Ambient music is a popular genre of atmospheric music, loved for its soothing, emotional and relaxing effects. Ambient sounds are enriched with abstract noises, texture and subtle melodies. So, it’s no surprise that many producers want to learn how to create ambient music.
With loose structures and lack of pronounced beats, producing ambient music seems easy. That is, until you try it yourself.
Whilst the components of ambient music production are often minimal, the details certainly aren’t. Ambient music productions are rich with sonic details, with unique layering and mixing techniques that blend each sound into an immersive soundscape.
This can be a bit of a challenge, especially for beginners. We’ve put together 7 tips for creating ambient music. These include production, mixing and processing techniques, as well as tips around the best ambient music tools.
What is ambient music?
Ambient music is a genre of music that focuses largely on atmosphere, tone and mood. In contrast to many other genres, ambient music rarely features a persistent beat. It is sometimes described as atmospheric music, mostly because ambient instrumentals are designed to create a sonic atmosphere.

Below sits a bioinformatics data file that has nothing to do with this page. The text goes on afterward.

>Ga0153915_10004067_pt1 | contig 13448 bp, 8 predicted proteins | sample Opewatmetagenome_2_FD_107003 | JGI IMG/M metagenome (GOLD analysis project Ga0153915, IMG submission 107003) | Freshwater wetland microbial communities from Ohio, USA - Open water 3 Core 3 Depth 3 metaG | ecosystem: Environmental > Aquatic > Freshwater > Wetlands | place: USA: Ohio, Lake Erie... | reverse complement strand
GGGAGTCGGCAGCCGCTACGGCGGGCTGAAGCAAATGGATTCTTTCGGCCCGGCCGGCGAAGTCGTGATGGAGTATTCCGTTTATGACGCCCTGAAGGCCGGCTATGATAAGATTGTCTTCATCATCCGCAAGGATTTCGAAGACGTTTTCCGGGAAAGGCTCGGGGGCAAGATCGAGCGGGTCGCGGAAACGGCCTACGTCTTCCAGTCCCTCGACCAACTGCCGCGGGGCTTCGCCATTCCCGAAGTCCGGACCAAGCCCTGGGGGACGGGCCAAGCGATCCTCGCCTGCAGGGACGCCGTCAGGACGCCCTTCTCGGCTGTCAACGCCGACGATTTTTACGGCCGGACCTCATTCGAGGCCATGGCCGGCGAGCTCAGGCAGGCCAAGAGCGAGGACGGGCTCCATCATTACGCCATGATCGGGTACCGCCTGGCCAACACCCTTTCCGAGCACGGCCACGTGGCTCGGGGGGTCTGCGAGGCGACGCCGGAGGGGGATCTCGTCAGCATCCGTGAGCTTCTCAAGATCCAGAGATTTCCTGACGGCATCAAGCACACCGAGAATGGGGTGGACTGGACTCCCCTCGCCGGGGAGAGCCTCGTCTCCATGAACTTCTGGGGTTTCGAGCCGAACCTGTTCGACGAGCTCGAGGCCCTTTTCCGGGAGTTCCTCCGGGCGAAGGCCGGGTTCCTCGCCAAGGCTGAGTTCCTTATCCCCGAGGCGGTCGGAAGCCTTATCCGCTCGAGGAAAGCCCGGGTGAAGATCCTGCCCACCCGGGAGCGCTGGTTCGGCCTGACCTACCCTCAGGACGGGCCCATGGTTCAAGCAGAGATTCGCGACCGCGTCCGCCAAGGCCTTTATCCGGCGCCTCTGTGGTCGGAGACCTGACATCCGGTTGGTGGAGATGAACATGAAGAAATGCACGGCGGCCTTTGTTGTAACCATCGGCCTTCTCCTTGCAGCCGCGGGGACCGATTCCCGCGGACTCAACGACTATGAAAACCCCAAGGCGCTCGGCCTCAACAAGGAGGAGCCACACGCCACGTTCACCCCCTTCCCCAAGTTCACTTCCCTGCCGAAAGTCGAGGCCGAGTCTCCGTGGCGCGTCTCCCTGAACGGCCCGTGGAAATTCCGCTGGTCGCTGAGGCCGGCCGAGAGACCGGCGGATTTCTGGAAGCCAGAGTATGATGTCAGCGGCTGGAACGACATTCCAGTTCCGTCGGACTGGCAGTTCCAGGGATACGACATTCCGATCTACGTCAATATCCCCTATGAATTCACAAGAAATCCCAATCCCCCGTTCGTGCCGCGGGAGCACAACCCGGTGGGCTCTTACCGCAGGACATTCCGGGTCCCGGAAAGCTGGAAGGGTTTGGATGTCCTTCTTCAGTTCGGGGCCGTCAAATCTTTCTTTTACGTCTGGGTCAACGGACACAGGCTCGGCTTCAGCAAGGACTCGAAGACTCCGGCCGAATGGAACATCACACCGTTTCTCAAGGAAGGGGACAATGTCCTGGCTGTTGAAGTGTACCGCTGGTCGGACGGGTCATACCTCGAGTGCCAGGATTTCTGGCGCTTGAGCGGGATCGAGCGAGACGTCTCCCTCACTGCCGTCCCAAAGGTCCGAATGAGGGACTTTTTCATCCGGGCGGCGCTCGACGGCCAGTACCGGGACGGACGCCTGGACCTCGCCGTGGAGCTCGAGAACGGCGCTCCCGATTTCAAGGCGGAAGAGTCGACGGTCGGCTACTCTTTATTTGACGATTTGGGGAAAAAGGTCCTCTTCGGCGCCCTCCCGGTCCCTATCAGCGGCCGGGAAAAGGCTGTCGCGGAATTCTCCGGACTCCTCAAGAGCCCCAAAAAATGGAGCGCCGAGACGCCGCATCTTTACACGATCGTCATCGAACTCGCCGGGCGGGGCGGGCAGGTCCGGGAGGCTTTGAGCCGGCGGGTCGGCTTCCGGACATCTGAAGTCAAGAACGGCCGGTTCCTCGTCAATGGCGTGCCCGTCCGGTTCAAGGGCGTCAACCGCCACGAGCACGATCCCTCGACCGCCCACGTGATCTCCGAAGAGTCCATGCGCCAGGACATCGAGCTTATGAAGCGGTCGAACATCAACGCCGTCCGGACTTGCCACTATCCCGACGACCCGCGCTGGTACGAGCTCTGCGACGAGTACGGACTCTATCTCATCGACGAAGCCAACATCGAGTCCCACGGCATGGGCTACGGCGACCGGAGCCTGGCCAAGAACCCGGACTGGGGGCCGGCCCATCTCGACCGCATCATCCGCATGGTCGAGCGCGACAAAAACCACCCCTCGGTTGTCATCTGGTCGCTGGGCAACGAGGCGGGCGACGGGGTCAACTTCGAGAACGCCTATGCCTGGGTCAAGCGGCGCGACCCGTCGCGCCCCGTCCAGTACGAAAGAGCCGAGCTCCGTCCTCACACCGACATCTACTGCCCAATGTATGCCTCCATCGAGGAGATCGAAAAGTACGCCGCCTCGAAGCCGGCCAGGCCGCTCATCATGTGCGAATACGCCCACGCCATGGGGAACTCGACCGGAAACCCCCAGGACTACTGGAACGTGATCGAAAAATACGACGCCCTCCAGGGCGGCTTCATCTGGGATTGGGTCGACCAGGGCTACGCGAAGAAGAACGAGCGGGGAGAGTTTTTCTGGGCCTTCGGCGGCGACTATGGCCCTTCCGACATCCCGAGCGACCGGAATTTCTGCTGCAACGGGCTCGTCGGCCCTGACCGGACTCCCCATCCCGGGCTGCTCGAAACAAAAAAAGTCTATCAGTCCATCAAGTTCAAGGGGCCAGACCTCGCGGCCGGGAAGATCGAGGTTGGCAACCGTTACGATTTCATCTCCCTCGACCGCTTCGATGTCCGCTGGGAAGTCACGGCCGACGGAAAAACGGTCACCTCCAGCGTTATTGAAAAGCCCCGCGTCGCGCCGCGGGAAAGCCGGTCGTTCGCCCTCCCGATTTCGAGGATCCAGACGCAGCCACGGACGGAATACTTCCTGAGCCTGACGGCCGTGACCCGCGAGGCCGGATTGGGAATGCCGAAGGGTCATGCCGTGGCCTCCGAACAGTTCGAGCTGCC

There are many forms that ambient music can take, but one thing that they all have in common is the use of expressive sound design, panning, reverb and texture.
You can get an idea of the types of sounds used in ambient music in this Spotify playlist: Ambient Essentials.
How to make ambient music
Ambient music might sound simple, but producing it is not always that straightforward. As a genre of music that focuses on atmosphere and tone, ambient music production comes with the difficulty of creating unique, rich sound environments - with no beat or vocals to hide behind.
Here are some simple steps to help you produce quality ambient music.
1. Define the mood
Start by deciding on the kind of mood you want to create with your ambient track. There are so many types and approaches to ambient music that it’s useful to define your direction from the very beginning.